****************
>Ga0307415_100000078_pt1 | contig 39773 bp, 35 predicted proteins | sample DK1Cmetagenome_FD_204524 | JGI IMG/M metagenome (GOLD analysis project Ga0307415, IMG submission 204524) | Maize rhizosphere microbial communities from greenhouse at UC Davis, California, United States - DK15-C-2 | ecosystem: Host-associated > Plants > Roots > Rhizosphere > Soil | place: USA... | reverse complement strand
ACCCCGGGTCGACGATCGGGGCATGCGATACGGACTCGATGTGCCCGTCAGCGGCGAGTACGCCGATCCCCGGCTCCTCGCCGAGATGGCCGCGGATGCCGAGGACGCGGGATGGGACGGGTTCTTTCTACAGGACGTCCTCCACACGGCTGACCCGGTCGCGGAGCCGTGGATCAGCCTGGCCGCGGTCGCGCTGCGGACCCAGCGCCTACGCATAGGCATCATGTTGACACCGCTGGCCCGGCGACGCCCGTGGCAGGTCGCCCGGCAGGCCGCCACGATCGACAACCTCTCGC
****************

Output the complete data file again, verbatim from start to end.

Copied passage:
>Ga0307415_100000078_pt1 | contig 39773 bp, 35 predicted proteins | sample DK1Cmetagenome_FD_204524 | JGI IMG/M metagenome (GOLD analysis project Ga0307415, IMG submission 204524) | Maize rhizosphere microbial communities from greenhouse at UC Davis, California, United States - DK15-C-2 | ecosystem: Host-associated > Plants > Roots > Rhizosphere > Soil | place: USA... | reverse complement strand
ACCCCGGGTCGACGATCGGGGCATGCGATACGGACTCGATGTGCCCGTCAGCGGCGAGTACGCCGATCCCCGGCTCCTCGCCGAGATGGCCGCGGATGCCGAGGACGCGGGATGGGACGGGTTCTTTCTACAGGACGTCCTCCACACGGCTGACCCGGTCGCGGAGCCGTGGATCAGCCTGGCCGCGGTCGCGCTGCGGACCCAGCGCCTACGCATAGGCATCATGTTGACACCGCTGGCCCGGCGACGCCCGTGGCAGGTCGCCCGGCAGGCCGCCACGATCGACAACCTCTCGC